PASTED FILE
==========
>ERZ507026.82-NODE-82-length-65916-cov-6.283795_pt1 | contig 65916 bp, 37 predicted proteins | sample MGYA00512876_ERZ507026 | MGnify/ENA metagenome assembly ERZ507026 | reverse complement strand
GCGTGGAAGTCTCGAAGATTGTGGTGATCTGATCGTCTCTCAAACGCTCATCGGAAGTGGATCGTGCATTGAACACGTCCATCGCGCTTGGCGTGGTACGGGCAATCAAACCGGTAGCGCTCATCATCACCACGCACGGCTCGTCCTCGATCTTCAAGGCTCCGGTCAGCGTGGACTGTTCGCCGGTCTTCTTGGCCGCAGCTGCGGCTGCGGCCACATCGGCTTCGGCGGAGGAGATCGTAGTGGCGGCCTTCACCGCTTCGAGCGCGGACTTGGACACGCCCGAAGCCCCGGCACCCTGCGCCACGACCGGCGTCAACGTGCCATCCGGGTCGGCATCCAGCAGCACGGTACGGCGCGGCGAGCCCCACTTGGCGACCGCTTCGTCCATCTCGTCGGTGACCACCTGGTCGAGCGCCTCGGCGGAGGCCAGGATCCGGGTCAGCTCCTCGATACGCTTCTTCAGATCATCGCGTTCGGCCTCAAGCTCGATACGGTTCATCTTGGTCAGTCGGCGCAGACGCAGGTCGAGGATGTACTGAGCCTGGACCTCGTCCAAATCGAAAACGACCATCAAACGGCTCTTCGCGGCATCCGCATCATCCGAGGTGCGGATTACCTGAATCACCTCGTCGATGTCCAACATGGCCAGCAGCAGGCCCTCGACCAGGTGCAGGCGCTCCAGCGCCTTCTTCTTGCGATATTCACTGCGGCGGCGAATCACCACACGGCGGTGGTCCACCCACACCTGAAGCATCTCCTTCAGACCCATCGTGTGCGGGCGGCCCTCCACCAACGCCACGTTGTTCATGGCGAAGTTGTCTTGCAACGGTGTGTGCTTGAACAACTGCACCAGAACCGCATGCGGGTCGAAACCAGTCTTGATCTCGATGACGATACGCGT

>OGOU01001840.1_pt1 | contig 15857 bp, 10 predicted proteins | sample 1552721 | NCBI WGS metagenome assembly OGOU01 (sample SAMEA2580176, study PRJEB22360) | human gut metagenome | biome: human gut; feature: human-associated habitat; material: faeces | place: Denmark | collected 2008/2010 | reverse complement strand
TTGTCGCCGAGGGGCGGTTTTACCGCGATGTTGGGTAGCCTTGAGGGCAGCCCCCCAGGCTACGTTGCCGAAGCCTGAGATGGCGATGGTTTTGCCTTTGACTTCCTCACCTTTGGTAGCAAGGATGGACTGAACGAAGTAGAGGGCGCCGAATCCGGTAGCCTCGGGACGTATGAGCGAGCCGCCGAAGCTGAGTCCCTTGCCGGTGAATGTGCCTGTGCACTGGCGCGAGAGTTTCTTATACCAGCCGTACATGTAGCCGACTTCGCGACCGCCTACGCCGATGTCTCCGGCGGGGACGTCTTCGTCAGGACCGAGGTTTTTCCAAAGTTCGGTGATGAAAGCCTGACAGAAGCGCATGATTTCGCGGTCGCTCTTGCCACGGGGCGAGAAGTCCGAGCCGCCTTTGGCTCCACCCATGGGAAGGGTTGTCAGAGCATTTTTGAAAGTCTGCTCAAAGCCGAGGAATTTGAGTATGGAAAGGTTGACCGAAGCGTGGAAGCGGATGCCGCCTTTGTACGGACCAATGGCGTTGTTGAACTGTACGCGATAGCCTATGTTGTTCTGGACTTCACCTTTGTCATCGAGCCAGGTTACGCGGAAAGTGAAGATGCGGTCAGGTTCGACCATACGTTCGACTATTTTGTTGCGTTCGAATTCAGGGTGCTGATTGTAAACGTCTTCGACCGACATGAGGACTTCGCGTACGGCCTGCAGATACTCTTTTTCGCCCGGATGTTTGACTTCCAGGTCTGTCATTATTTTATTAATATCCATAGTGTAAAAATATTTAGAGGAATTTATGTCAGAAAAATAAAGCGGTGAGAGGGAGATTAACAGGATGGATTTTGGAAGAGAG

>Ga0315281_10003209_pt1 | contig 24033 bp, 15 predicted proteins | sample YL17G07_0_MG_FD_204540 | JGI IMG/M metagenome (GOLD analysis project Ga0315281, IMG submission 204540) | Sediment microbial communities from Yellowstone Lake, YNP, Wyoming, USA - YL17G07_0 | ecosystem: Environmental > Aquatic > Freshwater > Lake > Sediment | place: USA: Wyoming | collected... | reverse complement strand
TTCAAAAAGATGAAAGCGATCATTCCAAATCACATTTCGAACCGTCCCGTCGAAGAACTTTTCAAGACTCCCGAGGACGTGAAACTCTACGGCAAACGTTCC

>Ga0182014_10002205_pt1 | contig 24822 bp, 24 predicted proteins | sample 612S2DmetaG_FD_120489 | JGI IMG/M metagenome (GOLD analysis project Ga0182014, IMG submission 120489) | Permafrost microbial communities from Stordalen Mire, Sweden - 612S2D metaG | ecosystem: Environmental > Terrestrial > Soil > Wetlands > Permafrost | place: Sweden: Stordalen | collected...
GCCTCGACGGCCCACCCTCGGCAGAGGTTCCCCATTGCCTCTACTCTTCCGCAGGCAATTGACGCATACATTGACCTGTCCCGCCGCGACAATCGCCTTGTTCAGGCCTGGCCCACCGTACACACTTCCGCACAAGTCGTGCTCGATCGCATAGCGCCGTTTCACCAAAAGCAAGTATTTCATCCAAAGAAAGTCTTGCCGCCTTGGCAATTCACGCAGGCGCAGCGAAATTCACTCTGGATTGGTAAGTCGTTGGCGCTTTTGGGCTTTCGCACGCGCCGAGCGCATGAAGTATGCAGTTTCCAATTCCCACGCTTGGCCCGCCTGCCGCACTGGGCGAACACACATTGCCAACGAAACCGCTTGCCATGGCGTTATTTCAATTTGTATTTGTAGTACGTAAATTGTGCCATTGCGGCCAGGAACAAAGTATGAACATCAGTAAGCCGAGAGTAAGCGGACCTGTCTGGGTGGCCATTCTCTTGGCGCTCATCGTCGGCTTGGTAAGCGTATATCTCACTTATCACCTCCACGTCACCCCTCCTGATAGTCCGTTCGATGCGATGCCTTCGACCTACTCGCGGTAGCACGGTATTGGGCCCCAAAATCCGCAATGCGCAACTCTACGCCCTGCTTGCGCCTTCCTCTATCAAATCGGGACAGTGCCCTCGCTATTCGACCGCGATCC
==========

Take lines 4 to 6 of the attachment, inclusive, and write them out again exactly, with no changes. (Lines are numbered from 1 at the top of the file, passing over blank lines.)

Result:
TTGTCGCCGAGGGGCGGTTTTACCGCGATGTTGGGTAGCCTTGAGGGCAGCCCCCCAGGCTACGTTGCCGAAGCCTGAGATGGCGATGGTTTTGCCTTTGACTTCCTCACCTTTGGTAGCAAGGATGGACTGAACGAAGTAGAGGGCGCCGAATCCGGTAGCCTCGGGACGTATGAGCGAGCCGCCGAAGCTGAGTCCCTTGCCGGTGAATGTGCCTGTGCACTGGCGCGAGAGTTTCTTATACCAGCCGTACATGTAGCCGACTTCGCGACCGCCTACGCCGATGTCTCCGGCGGGGACGTCTTCGTCAGGACCGAGGTTTTTCCAAAGTTCGGTGATGAAAGCCTGACAGAAGCGCATGATTTCGCGGTCGCTCTTGCCACGGGGCGAGAAGTCCGAGCCGCCTTTGGCTCCACCCATGGGAAGGGTTGTCAGAGCATTTTTGAAAGTCTGCTCAAAGCCGAGGAATTTGAGTATGGAAAGGTTGACCGAAGCGTGGAAGCGGATGCCGCCTTTGTACGGACCAATGGCGTTGTTGAACTGTACGCGATAGCCTATGTTGTTCTGGACTTCACCTTTGTCATCGAGCCAGGTTACGCGGAAAGTGAAGATGCGGTCAGGTTCGACCATACGTTCGACTATTTTGTTGCGTTCGAATTCAGGGTGCTGATTGTAAACGTCTTCGACCGACATGAGGACTTCGCGTACGGCCTGCAGATACTCTTTTTCGCCCGGATGTTTGACTTCCAGGTCTGTCATTATTTTATTAATATCCATAGTGTAAAAATATTTAGAGGAATTTATGTCAGAAAAATAAAGCGGTGAGAGGGAGATTAACAGGATGGATTTTGGAAGAGAG

>Ga0315281_10003209_pt1 | contig 24033 bp, 15 predicted proteins | sample YL17G07_0_MG_FD_204540 | JGI IMG/M metagenome (GOLD analysis project Ga0315281, IMG submission 204540) | Sediment microbial communities from Yellowstone Lake, YNP, Wyoming, USA - YL17G07_0 | ecosystem: Environmental > Aquatic > Freshwater > Lake > Sediment | place: USA: Wyoming | collected... | reverse complement strand
TTCAAAAAGATGAAAGCGATCATTCCAAATCACATTTCGAACCGTCCCGTCGAAGAACTTTTCAAGACTCCCGAGGACGTGAAACTCTACGGCAAACGTTCC